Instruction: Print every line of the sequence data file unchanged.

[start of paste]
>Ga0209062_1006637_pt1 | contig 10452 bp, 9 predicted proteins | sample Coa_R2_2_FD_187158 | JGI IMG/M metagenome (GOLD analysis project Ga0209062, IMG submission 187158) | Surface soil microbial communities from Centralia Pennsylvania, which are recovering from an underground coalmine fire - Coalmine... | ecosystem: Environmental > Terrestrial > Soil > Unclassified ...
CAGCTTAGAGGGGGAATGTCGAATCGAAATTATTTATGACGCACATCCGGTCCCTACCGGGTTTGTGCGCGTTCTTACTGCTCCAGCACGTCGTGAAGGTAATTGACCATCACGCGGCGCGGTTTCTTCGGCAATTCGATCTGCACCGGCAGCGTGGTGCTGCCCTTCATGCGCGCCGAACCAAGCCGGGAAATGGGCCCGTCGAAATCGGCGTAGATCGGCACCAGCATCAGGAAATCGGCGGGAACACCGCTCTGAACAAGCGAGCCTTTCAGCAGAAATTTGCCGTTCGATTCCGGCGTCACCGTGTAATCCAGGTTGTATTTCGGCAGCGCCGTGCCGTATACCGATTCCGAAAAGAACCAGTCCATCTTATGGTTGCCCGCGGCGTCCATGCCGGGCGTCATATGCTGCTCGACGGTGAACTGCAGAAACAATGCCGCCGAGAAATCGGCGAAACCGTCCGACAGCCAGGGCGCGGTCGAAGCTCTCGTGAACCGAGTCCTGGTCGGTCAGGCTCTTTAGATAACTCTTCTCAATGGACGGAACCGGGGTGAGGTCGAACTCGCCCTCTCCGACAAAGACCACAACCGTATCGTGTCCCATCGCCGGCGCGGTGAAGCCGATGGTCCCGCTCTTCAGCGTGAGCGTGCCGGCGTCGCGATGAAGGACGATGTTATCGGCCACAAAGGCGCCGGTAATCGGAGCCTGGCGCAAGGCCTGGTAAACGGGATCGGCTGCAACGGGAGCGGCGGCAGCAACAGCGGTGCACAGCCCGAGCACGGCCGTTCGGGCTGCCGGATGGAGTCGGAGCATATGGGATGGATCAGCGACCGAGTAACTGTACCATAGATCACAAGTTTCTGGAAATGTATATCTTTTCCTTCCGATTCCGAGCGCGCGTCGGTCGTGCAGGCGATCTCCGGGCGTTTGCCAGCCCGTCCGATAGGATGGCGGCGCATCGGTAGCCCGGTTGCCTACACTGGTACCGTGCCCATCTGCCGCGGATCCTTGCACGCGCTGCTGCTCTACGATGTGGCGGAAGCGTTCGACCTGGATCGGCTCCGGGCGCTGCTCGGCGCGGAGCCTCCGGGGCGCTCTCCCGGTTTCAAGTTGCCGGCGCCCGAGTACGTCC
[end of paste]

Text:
>Ga0209062_1006637_pt1 | contig 10452 bp, 9 predicted proteins | sample Coa_R2_2_FD_187158 | JGI IMG/M metagenome (GOLD analysis project Ga0209062, IMG submission 187158) | Surface soil microbial communities from Centralia Pennsylvania, which are recovering from an underground coalmine fire - Coalmine... | ecosystem: Environmental > Terrestrial > Soil > Unclassified ...
CAGCTTAGAGGGGGAATGTCGAATCGAAATTATTTATGACGCACATCCGGTCCCTACCGGGTTTGTGCGCGTTCTTACTGCTCCAGCACGTCGTGAAGGTAATTGACCATCACGCGGCGCGGTTTCTTCGGCAATTCGATCTGCACCGGCAGCGTGGTGCTGCCCTTCATGCGCGCCGAACCAAGCCGGGAAATGGGCCCGTCGAAATCGGCGTAGATCGGCACCAGCATCAGGAAATCGGCGGGAACACCGCTCTGAACAAGCGAGCCTTTCAGCAGAAATTTGCCGTTCGATTCCGGCGTCACCGTGTAATCCAGGTTGTATTTCGGCAGCGCCGTGCCGTATACCGATTCCGAAAAGAACCAGTCCATCTTATGGTTGCCCGCGGCGTCCATGCCGGGCGTCATATGCTGCTCGACGGTGAACTGCAGAAACAATGCCGCCGAGAAATCGGCGAAACCGTCCGACAGCCAGGGCGCGGTCGAAGCTCTCGTGAACCGAGTCCTGGTCGGTCAGGCTCTTTAGATAACTCTTCTCAATGGACGGAACCGGGGTGAGGTCGAACTCGCCCTCTCCGACAAAGACCACAACCGTATCGTGTCCCATCGCCGGCGCGGTGAAGCCGATGGTCCCGCTCTTCAGCGTGAGCGTGCCGGCGTCGCGATGAAGGACGATGTTATCGGCCACAAAGGCGCCGGTAATCGGAGCCTGGCGCAAGGCCTGGTAAACGGGATCGGCTGCAACGGGAGCGGCGGCAGCAACAGCGGTGCACAGCCCGAGCACGGCCGTTCGGGCTGCCGGATGGAGTCGGAGCATATGGGATGGATCAGCGACCGAGTAACTGTACCATAGATCACAAGTTTCTGGAAATGTATATCTTTTCCTTCCGATTCCGAGCGCGCGTCGGTCGTGCAGGCGATCTCCGGGCGTTTGCCAGCCCGTCCGATAGGATGGCGGCGCATCGGTAGCCCGGTTGCCTACACTGGTACCGTGCCCATCTGCCGCGGATCCTTGCACGCGCTGCTGCTCTACGATGTGGCGGAAGCGTTCGACCTGGATCGGCTCCGGGCGCTGCTCGGCGCGGAGCCTCCGGGGCGCTCTCCCGGTTTCAAGTTGCCGGCGCCCGAGTACGTCC